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AAP Offers Advice on Communicating with Children About Disasters

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In response to the tragic events unfolding in New York and Washington, DC, the American Academy of Pediatrics (AAP) would like to offer some advice on how to communicate with children and adolescents during times of crisis.

* It’s important to communicate to children that they’re safe. Given what they may have seen on television, they need to know that the violence is isolated to certain areas and they will not be harmed. Parents should try to assure children that they’ve done everything they can to keep their children safe.

* Adolescents in particular can be hard hit by these kinds of events and parents might want to watch for signs such as: sleep disturbances, fatigue, lack of pleasure in activities enjoyed previously, and initiation of illicit substance abuse.

* Overexposure to the media can be traumatizing. It’s unwise to let children or adolescents view footage of traumatic events over and over. Children and adolescents should not watch these events alone.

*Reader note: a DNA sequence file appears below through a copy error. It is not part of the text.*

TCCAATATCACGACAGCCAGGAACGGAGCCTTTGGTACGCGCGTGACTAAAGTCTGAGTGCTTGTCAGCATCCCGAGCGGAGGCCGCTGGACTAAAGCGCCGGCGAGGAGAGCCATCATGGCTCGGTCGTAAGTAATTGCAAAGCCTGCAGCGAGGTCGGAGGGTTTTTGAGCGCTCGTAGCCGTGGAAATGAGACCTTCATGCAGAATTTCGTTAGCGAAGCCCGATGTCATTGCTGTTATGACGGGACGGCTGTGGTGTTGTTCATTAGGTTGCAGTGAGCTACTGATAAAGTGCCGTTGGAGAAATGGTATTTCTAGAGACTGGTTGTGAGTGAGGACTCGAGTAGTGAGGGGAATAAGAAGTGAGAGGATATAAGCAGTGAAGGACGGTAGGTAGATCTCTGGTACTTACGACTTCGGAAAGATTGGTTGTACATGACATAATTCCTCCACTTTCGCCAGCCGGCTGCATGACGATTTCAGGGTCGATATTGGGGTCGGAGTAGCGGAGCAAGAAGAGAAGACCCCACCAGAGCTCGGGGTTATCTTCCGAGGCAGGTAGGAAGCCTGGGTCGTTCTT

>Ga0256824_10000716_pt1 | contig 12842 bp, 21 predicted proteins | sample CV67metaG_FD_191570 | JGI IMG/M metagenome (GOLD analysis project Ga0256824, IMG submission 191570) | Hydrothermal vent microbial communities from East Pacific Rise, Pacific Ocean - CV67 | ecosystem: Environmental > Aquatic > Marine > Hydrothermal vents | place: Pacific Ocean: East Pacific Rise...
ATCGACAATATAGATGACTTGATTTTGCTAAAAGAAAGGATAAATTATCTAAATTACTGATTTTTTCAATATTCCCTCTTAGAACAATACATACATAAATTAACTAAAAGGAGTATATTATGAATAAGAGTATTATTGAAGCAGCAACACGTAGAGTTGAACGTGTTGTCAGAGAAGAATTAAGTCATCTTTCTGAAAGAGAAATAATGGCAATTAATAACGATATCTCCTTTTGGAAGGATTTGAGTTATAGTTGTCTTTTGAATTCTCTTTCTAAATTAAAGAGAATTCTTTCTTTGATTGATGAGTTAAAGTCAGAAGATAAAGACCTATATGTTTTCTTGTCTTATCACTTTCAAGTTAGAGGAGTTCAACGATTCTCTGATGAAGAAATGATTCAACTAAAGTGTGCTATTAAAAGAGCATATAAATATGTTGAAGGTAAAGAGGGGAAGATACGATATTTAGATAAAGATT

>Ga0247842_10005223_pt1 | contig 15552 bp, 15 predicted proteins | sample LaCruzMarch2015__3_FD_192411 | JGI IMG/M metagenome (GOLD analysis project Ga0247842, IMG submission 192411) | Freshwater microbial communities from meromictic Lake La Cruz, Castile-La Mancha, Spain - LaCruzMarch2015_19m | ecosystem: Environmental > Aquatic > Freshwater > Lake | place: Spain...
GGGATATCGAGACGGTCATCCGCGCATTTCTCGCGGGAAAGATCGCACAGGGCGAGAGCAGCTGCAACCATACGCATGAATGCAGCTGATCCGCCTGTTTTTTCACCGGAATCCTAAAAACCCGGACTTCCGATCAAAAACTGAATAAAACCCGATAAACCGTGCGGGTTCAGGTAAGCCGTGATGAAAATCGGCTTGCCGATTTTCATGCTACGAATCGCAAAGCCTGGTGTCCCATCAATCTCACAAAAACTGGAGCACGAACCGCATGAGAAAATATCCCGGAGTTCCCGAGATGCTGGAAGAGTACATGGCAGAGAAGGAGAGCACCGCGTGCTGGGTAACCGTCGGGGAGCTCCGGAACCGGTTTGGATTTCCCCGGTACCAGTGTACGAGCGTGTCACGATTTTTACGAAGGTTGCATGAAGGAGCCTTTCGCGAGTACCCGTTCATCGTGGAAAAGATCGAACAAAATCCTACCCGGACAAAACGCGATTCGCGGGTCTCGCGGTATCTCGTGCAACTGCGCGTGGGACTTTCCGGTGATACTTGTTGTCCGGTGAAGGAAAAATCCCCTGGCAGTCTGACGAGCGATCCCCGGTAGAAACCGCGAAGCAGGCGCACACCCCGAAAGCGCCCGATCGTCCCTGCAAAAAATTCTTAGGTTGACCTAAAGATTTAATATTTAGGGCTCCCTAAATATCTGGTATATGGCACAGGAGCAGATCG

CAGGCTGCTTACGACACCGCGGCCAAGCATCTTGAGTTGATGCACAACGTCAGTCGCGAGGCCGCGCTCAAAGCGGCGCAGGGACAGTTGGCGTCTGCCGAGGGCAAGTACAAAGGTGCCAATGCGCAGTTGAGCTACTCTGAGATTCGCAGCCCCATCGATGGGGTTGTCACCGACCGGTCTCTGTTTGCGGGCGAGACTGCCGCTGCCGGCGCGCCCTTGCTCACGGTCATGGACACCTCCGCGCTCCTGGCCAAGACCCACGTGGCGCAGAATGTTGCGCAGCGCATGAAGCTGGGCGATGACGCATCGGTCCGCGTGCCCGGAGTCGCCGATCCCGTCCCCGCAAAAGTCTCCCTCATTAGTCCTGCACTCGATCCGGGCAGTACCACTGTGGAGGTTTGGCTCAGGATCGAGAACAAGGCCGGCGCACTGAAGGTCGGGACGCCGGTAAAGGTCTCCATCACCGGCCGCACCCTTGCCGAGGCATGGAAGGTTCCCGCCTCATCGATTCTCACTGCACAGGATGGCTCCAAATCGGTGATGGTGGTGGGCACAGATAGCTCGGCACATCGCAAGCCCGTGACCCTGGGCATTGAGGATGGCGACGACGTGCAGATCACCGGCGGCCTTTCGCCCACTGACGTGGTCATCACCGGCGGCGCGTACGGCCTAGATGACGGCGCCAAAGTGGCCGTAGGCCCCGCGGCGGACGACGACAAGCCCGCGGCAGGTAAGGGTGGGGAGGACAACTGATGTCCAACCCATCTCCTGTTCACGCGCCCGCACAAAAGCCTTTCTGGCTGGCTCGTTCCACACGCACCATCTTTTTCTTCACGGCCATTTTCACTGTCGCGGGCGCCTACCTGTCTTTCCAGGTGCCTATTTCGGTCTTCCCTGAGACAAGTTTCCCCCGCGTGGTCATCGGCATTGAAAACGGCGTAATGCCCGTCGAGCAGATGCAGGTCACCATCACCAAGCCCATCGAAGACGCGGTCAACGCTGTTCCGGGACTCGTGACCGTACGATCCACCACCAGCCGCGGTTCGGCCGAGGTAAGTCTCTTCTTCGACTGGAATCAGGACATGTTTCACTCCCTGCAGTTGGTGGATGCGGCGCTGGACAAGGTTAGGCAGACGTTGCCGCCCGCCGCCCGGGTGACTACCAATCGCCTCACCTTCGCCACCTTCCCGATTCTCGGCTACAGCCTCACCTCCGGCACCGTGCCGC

* Adults need to help children understand the significance of these events. Discussion is critical. It should be stressed that the terrorist acts are ones of desperation and horror — that there are “bad” people out there, and bad people do bad things. But not all people in a particular group are bad. Children should know that lashing out at members of a particular religious or ethnic group will only cause more harm.

The following AAP documents can be found at: - How Pediatricians Can Respond to the Psychosocial Implications of Disasters (AAP Policy statement) publications/allpubs/SMA95-3022/SMA3022.htm - Psychosocial Issues for Children and Families in Disasters: A Guide for the Primary Care Physician (Joint publication between AAP and US Center for Mental Health Services) - The Pediatrician’s Role in Disaster Preparedness (AAP policy statement) advocacy/disarticle.htm - Child Deaths Hit Communities Hard: Disasters Demand Psychological Triage (AAP News article)

The American Academy of Child and Adolescent Psychiatry has suggestions for “Helping Children publications/factsfam/disaster.htm